That Sickening Feeling Again

What I didn't have the heart to tell Mrs. Bell after her son's murder.

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I am sick to my stomach, and I really do not know what to say. My cell and office phones have been blowing up, and people have been emailing me nonstop because Detectives Michael Oliver, Gescard Isnora, and Marc Cooper, the three New York City police officers accused of shooting 50 times and murdering Sean Bell, were found not guilty on all counts: Oliver, who fired 31 times and reloaded once, and Isnora, who fired 11 times, had been charged with manslaughter, felony assault, and reckless endangerment. They faced up to 25 years in prison if convicted on all charges. Cooper, who fired four times, faced up to a year in jail if convicted of reckless endangerment.

Not guilty on all counts.

And that's it. Sean Bell, a mere 23 years of age, out partying the morning before the wedding to the mother of his two small children; dead, gone forever. Sean Bell and his two friends, Trent Benefield and Joseph Guzman, all unarmed, ambushed by New York's finest. His last day, November 25, 2006, is marked as another tragic one in New York City history. How many more? I once heard in a protest song. How many more?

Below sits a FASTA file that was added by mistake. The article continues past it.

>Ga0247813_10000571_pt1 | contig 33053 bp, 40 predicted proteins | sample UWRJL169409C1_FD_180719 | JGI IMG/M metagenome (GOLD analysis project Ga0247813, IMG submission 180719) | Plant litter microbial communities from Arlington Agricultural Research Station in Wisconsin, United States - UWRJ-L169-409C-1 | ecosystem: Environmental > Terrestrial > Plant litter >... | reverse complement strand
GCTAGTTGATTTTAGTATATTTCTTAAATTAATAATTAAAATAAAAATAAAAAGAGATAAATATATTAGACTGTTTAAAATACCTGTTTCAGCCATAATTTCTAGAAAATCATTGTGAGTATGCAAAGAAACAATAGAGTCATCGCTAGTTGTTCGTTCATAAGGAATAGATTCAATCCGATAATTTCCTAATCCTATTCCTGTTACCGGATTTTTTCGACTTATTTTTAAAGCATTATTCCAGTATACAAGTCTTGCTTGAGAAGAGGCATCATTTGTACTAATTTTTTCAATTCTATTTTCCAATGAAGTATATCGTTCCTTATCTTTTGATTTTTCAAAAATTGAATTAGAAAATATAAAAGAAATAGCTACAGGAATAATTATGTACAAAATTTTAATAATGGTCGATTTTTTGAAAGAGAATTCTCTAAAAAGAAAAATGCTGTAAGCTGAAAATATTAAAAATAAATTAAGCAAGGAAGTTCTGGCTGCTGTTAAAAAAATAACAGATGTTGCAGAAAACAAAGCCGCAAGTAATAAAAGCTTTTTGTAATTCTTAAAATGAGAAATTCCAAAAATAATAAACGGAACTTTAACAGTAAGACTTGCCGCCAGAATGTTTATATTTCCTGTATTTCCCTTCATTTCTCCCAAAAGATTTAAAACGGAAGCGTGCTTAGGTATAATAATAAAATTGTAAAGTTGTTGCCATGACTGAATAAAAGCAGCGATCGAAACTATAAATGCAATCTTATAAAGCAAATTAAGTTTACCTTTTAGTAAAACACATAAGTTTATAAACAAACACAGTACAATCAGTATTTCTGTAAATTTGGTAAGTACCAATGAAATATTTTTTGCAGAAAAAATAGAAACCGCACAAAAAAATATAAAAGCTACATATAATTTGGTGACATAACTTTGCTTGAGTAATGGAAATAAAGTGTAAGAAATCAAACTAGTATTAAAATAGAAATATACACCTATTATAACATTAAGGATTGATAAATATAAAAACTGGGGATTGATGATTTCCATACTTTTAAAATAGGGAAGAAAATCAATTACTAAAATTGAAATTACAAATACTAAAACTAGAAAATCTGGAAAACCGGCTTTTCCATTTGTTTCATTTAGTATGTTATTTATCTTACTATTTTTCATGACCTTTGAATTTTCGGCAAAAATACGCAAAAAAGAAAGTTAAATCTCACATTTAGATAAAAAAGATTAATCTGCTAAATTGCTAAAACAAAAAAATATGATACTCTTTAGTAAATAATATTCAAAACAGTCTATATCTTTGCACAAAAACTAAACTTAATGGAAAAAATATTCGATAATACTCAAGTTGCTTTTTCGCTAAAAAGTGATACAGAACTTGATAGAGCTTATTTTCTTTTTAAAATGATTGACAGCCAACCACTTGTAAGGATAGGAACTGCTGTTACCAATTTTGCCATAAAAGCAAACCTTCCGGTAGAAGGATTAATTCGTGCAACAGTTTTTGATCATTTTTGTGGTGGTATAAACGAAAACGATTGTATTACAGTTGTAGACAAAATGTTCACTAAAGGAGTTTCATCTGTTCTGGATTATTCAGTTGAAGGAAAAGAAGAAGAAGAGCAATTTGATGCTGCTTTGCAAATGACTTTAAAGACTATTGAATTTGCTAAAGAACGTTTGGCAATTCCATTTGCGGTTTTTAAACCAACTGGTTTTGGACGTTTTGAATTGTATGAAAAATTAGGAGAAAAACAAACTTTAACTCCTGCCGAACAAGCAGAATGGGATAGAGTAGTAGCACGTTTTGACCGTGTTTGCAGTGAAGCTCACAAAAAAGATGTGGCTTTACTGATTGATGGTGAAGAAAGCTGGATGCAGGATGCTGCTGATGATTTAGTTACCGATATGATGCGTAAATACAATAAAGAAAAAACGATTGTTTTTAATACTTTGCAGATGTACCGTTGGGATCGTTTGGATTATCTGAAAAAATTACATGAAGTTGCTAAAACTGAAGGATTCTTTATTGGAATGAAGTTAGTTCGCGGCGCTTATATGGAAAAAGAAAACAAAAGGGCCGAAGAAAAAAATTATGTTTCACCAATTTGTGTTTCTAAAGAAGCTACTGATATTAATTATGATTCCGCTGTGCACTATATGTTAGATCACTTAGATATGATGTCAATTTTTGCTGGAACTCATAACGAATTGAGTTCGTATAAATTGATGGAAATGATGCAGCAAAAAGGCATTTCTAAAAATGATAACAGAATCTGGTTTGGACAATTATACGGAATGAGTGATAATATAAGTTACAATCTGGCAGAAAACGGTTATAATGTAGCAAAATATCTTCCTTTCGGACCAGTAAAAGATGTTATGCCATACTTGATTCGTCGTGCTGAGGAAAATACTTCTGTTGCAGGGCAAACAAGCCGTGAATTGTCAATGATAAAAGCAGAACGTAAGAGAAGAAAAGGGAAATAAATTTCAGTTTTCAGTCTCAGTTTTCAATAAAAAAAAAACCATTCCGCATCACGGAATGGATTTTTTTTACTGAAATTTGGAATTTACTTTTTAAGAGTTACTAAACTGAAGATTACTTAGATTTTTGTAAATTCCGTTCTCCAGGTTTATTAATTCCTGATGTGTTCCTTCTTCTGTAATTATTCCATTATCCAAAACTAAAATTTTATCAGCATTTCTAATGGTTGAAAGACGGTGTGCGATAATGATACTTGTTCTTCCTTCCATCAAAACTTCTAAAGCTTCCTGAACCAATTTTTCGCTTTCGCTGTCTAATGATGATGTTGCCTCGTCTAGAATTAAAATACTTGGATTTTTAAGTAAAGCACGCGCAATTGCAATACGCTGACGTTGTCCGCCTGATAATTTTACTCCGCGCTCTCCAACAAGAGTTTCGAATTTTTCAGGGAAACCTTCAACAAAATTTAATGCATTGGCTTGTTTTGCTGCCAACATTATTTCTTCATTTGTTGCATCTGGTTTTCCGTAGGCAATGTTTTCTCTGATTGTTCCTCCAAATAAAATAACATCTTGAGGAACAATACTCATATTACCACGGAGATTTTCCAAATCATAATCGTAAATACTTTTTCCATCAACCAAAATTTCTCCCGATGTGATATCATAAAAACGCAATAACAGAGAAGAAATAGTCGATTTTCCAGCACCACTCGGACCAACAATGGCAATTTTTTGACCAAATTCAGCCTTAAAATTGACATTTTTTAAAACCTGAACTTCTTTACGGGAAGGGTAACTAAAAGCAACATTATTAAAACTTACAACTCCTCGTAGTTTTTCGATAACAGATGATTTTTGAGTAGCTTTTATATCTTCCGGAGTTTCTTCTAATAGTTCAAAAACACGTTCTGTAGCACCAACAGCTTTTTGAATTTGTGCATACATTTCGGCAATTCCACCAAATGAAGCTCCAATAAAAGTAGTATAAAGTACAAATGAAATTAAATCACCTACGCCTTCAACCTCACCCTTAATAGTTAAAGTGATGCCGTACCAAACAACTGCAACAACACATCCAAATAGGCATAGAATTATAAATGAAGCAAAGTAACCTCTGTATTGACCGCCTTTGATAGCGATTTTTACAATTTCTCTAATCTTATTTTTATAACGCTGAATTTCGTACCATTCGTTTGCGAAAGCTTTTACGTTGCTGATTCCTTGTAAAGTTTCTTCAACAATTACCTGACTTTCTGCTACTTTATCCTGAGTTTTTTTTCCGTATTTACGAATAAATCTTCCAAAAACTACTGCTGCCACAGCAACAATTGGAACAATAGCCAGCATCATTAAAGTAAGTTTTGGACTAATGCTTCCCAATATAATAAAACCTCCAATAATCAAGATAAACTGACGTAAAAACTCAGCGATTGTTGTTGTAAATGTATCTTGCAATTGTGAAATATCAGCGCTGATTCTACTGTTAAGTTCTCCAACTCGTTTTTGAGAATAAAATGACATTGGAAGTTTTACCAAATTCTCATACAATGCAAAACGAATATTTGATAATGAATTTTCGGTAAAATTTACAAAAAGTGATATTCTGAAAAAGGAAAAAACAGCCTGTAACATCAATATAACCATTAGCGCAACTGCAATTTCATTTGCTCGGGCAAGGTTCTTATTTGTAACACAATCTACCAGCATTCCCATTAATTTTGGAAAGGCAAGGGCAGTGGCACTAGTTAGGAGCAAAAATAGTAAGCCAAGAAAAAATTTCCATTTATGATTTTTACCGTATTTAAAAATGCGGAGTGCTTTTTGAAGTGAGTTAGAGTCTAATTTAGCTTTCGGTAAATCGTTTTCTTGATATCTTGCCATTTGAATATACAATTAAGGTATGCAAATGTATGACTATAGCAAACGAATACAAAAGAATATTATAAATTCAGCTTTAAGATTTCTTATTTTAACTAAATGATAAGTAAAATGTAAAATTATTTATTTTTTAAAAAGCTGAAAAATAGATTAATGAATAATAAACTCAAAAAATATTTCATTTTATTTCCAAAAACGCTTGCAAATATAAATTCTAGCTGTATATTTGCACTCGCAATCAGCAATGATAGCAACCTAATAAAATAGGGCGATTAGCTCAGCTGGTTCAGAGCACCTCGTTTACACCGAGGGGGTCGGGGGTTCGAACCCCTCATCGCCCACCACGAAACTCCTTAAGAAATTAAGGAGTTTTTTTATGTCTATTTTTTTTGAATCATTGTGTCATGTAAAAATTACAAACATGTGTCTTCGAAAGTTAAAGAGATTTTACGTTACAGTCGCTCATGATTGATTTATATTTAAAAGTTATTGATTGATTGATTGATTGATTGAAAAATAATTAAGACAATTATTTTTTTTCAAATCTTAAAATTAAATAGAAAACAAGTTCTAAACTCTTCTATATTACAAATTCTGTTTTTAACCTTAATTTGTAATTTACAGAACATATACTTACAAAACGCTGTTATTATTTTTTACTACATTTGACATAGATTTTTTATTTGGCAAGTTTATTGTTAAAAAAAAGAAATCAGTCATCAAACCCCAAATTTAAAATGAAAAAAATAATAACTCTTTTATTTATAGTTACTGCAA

But I knew this verdict was coming. I have lived in New York City for nearly two decades and, before that, worked as a news reporter for several publications throughout the city's five boroughs, and I cannot begin to tell you how many cases of police brutality and police misconduct I covered or witnessed, with, more often than not, a person of color on the receiving end. Eleanor Bumpurs... Michael StewartAmadou DialloSean Bell.

This is not to suggest that all police officers are trigger-happy and inhumane, because I do not believe that. They have a difficult and important job, and many of them do that job well, and maintain outstanding relationships with our communities. I know officers like that. But what I am saying is that New York, America, this society as a whole, still views the lives of black people, of Latino people, of people of color, of women, of poor or working-class people, as less than valuable. It does not matter that two of the three officers charged in the Sean Bell case were officers of color and one white. What matters is the mindset of racism that permeates the New York Police Department, and far too many police departments across America. Shooting in self-defense is one thing, but it is never okay to shoot first and ask questions later, not even if a police officer "feels" threatened, not even if the source of that "feeling" is a black or Latino person.

That is a twisted logic deeply rooted in the American social fabric, dating back to the founding fathers and their crazy calculations about slaves being three-fifths of a human being. And in spite of Barack Obama, Oprah Winfrey, Tiger Woods, and other successful black individuals, by and large, the masses of black people, and Latino people, are perpetually viewed through this lens of not being quite human.